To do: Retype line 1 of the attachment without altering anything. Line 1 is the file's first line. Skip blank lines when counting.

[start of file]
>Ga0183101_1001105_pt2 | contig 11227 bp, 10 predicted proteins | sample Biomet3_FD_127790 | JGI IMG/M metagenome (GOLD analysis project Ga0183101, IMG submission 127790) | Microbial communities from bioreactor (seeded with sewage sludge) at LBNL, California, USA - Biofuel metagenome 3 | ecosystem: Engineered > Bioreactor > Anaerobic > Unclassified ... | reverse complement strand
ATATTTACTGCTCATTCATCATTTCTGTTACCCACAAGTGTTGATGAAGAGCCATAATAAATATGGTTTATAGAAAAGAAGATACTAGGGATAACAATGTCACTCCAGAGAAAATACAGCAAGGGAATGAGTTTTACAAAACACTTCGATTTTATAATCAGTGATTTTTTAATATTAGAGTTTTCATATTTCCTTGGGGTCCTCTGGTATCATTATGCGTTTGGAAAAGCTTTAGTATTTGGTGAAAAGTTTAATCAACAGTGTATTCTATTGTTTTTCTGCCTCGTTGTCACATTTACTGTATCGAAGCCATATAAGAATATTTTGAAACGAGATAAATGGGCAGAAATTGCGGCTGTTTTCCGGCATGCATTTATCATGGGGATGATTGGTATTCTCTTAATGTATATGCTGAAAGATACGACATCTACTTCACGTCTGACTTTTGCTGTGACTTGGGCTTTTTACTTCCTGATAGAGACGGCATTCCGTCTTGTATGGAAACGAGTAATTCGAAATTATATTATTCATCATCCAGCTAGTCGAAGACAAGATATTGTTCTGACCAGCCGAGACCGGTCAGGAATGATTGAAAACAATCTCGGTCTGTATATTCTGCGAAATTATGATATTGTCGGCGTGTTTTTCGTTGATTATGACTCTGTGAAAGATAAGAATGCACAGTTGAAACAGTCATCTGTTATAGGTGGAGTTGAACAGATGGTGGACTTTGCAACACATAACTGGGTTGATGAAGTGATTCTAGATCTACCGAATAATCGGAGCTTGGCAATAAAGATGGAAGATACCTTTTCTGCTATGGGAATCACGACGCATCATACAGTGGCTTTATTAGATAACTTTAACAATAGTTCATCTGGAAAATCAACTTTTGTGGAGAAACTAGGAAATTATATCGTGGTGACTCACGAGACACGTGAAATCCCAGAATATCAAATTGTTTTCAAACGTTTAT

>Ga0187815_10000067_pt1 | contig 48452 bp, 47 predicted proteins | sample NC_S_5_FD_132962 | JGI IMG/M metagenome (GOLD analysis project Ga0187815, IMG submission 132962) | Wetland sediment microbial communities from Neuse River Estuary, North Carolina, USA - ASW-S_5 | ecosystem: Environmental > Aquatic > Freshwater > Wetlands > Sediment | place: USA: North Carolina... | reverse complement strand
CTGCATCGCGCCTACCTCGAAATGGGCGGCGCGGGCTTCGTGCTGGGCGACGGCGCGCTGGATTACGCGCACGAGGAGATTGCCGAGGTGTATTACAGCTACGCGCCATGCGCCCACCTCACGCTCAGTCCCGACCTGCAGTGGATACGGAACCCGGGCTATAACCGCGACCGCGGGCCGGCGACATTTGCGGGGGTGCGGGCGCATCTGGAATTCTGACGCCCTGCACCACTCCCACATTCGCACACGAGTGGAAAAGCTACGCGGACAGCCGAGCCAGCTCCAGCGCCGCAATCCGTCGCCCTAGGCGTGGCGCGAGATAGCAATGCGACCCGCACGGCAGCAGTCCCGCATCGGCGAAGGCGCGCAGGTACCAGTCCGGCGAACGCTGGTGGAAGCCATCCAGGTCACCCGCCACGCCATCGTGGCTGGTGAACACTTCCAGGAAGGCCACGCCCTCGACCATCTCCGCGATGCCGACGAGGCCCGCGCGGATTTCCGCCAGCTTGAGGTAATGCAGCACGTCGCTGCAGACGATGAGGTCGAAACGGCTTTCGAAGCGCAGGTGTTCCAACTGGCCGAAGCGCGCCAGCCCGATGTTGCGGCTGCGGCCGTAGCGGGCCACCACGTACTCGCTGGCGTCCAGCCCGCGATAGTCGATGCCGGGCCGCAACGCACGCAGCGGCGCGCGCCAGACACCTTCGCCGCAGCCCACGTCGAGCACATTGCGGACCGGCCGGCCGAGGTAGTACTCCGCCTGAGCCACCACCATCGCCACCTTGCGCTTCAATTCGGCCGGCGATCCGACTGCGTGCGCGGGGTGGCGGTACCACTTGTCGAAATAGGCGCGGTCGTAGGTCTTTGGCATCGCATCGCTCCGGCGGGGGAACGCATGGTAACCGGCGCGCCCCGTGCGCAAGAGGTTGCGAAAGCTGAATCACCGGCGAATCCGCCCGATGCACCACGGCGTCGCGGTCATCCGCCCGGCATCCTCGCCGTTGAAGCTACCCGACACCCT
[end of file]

>Ga0183101_1001105_pt2 | contig 11227 bp, 10 predicted proteins | sample Biomet3_FD_127790 | JGI IMG/M metagenome (GOLD analysis project Ga0183101, IMG submission 127790) | Microbial communities from bioreactor (seeded with sewage sludge) at LBNL, California, USA - Biofuel metagenome 3 | ecosystem: Engineered > Bioreactor > Anaerobic > Unclassified ... | reverse complement strand